Nolan Ryan announces that he's retiring as Rangers CEO effective at the end of the month.
By ANTHONY ANDROFS Southwest
ARLINGTON, Texas – The
Texas Rangers are looking for a new face of the franchise.
Hall of Famer Nolan Ryan, who helped spearhead the Rangers' rise in the baseball pecking order, announced Thursday that he is resigning as the team's CEO; Ryan's last day with the club will be Oct. 31.
Ryan, 66, said it's too soon to decide whether he'd take another baseball job again but did say that he'd never be a CEO again. He is selling his interest in the team to majority owners Ray Davis and Bob Simpson.
Since Ryan took over as the team president in 2008 the Rangers went to the playoffs three consecutive years, drew more than three million fans twice and made consecutive World Series appearances.
Ryan, who was removed from the role of president during spring training but remained CEO, decided now is the time to move on.
"This closes a chapter of my life in baseball and I feel like that it's time for me to move onto other things," Ryan said. "It has been a decision that's weighed on me heavily but I feel like it's the right decision. When you make these types of decisions, you have to do it from the heart. I really feel like at this point in time it's the correct thing for me to do."
The team's official announcement said Ryan was retiring but Ryan used the word resigning. It said there was no difference in the terms to him. His immediate plans are to spend time on his ranch and with his grandchildren.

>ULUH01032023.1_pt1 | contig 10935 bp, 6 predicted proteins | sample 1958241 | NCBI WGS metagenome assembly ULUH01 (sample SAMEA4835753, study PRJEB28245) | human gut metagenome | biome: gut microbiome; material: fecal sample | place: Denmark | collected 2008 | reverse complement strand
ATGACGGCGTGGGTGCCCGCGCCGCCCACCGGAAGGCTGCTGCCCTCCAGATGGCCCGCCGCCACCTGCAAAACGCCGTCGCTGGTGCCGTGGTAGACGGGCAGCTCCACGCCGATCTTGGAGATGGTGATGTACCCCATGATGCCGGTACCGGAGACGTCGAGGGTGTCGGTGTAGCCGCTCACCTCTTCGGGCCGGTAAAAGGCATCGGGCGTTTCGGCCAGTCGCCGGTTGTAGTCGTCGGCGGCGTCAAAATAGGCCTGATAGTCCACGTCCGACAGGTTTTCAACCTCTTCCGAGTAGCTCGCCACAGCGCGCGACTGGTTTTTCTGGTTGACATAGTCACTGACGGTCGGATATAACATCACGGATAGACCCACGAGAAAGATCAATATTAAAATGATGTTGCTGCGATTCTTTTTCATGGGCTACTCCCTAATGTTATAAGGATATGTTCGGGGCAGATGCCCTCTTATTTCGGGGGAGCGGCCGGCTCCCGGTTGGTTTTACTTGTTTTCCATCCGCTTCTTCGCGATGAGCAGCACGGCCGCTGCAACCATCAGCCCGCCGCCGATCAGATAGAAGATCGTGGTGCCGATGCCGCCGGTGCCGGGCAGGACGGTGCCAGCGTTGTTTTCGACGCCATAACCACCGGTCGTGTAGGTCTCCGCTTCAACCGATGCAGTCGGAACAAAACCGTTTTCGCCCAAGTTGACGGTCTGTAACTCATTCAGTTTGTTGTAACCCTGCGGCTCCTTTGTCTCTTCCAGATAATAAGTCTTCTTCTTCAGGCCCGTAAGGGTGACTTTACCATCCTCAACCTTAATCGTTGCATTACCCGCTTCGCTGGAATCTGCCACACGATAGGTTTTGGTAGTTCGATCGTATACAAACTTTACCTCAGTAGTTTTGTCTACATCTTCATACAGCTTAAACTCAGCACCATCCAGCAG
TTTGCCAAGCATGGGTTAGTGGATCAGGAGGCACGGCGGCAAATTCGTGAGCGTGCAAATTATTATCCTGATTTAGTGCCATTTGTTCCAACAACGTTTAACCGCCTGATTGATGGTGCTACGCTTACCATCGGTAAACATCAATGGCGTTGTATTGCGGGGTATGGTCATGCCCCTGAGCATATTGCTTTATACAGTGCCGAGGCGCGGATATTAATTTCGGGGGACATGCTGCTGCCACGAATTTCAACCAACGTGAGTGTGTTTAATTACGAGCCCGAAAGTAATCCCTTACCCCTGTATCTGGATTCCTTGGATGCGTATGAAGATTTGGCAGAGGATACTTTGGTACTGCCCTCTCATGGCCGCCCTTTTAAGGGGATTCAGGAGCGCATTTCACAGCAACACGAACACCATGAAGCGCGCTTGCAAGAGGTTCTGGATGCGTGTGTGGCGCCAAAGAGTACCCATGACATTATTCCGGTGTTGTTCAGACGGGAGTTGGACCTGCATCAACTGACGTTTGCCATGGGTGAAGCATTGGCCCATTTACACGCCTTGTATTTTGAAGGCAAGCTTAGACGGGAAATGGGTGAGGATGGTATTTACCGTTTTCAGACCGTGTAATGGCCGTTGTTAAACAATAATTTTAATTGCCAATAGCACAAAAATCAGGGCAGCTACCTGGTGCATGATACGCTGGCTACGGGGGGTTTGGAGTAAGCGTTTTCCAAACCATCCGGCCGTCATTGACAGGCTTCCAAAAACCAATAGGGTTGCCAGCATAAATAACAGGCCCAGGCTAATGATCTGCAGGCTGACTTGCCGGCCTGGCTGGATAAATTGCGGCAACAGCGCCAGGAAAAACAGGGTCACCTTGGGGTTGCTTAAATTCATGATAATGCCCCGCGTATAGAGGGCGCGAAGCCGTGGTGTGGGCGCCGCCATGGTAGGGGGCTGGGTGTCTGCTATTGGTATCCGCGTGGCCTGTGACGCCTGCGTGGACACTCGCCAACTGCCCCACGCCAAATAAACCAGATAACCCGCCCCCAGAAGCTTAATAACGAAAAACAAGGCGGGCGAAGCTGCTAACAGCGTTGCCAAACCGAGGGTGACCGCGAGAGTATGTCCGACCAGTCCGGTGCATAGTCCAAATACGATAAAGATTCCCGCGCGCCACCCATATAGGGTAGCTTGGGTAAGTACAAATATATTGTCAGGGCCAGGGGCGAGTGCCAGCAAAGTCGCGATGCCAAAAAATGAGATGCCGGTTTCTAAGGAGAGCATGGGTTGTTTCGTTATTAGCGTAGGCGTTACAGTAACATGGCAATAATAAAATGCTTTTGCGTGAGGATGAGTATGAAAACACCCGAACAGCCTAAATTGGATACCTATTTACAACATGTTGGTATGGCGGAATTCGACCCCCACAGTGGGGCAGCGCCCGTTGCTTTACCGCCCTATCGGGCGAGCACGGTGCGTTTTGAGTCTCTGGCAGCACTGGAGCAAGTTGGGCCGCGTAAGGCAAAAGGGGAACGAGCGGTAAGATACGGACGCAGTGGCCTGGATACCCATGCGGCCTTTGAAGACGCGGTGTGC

Ryan contemplated retiring during spring training when it became public that his job as president was being split between Jon Daniels and Rick George. He opted to remain with the team throughout the season because of team obligations he had and said a change in title didn't impact his decision.
"You don't just wake up one day and make a decision of this magnitude," Ryan said. "It was something I had been thinking about off and on for a while now. I just felt like it was probably time for me to move on. It just felt like that's what I really needed to do."
Both Davis and Simpson said they tried to persuade Ryan to stay with the team but Ryan's mind was made up. Ryan said his decision had nothing to do with his relationship with Daniels and that there was nothing Simpson or Davis could have done to change his mind.
"I've reached that point in my life that it was time for me to move on and go into another phase of my life," he said.
Daniels didn't speak at the press conference but lauded Ryan for the work he's done.
"I've enjoyed my time working with and learning from Nolan," Daniels wrote in an email. "We've shared a lot of successes together, along with many others here. I specifically appreciate his passion for the game and the way he treats people in and out of the organization."
Since Ryan joined the Rangers in 2008, the club has the fifth-highest winning percentage in baseball at .551. He's also helped spearhead improvements in the fan experience at Rangers Ballpark and had a hand in the ownership group that brought the Rangers out of bankruptcy in 2010.
Whatever Ryan's future holds, his mark with the Rangers is indelible.
"I am certain that Nolan will continue to be a great credit to MLB and an exemplary ambassador," MLB commissioner Bud Selig said in a statement.
Simpson said the team had no plans to name a new CEO.
"We're not looking for a replacement," Simpson said. "It sounds a little trite but frankly Nolan Ryan's not replaceable. What he brought to the team I don't even think is one the market. In terms of day-to-day functions, we're very well staffed."